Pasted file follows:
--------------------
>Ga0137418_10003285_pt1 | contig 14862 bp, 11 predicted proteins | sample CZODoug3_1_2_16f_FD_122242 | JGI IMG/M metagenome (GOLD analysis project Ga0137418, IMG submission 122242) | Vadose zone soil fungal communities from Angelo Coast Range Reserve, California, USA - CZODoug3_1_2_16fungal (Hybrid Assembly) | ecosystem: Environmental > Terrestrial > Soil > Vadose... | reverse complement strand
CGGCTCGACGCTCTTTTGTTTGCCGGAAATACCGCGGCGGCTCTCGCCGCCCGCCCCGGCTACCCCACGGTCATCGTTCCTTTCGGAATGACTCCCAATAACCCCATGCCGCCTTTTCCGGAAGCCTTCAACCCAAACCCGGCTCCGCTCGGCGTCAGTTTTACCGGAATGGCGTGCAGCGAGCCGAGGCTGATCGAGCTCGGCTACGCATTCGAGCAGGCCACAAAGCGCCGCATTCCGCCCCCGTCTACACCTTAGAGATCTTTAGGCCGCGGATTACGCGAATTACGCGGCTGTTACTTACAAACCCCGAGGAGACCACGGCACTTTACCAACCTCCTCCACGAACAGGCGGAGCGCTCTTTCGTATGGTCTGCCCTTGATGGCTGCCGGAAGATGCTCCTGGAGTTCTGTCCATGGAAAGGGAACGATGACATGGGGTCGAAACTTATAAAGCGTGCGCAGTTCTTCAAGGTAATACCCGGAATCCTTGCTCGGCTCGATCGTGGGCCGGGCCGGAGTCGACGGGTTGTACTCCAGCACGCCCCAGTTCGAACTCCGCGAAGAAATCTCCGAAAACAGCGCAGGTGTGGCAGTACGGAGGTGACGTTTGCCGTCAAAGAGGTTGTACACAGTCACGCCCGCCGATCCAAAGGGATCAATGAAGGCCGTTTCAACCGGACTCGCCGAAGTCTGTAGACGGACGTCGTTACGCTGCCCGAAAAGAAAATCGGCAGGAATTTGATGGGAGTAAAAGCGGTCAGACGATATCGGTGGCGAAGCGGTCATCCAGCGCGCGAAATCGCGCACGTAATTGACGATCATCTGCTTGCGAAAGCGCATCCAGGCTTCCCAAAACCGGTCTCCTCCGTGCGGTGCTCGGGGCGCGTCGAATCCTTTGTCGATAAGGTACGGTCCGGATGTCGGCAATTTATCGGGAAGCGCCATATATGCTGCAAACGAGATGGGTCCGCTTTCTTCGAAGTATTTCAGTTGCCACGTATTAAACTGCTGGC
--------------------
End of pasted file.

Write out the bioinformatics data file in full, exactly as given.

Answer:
>Ga0137418_10003285_pt1 | contig 14862 bp, 11 predicted proteins | sample CZODoug3_1_2_16f_FD_122242 | JGI IMG/M metagenome (GOLD analysis project Ga0137418, IMG submission 122242) | Vadose zone soil fungal communities from Angelo Coast Range Reserve, California, USA - CZODoug3_1_2_16fungal (Hybrid Assembly) | ecosystem: Environmental > Terrestrial > Soil > Vadose... | reverse complement strand
CGGCTCGACGCTCTTTTGTTTGCCGGAAATACCGCGGCGGCTCTCGCCGCCCGCCCCGGCTACCCCACGGTCATCGTTCCTTTCGGAATGACTCCCAATAACCCCATGCCGCCTTTTCCGGAAGCCTTCAACCCAAACCCGGCTCCGCTCGGCGTCAGTTTTACCGGAATGGCGTGCAGCGAGCCGAGGCTGATCGAGCTCGGCTACGCATTCGAGCAGGCCACAAAGCGCCGCATTCCGCCCCCGTCTACACCTTAGAGATCTTTAGGCCGCGGATTACGCGAATTACGCGGCTGTTACTTACAAACCCCGAGGAGACCACGGCACTTTACCAACCTCCTCCACGAACAGGCGGAGCGCTCTTTCGTATGGTCTGCCCTTGATGGCTGCCGGAAGATGCTCCTGGAGTTCTGTCCATGGAAAGGGAACGATGACATGGGGTCGAAACTTATAAAGCGTGCGCAGTTCTTCAAGGTAATACCCGGAATCCTTGCTCGGCTCGATCGTGGGCCGGGCCGGAGTCGACGGGTTGTACTCCAGCACGCCCCAGTTCGAACTCCGCGAAGAAATCTCCGAAAACAGCGCAGGTGTGGCAGTACGGAGGTGACGTTTGCCGTCAAAGAGGTTGTACACAGTCACGCCCGCCGATCCAAAGGGATCAATGAAGGCCGTTTCAACCGGACTCGCCGAAGTCTGTAGACGGACGTCGTTACGCTGCCCGAAAAGAAAATCGGCAGGAATTTGATGGGAGTAAAAGCGGTCAGACGATATCGGTGGCGAAGCGGTCATCCAGCGCGCGAAATCGCGCACGTAATTGACGATCATCTGCTTGCGAAAGCGCATCCAGGCTTCCCAAAACCGGTCTCCTCCGTGCGGTGCTCGGGGCGCGTCGAATCCTTTGTCGATAAGGTACGGTCCGGATGTCGGCAATTTATCGGGAAGCGCCATATATGCTGCAAACGAGATGGGTCCGCTTTCTTCGAAGTATTTCAGTTGCCACGTATTAAACTGCTGGC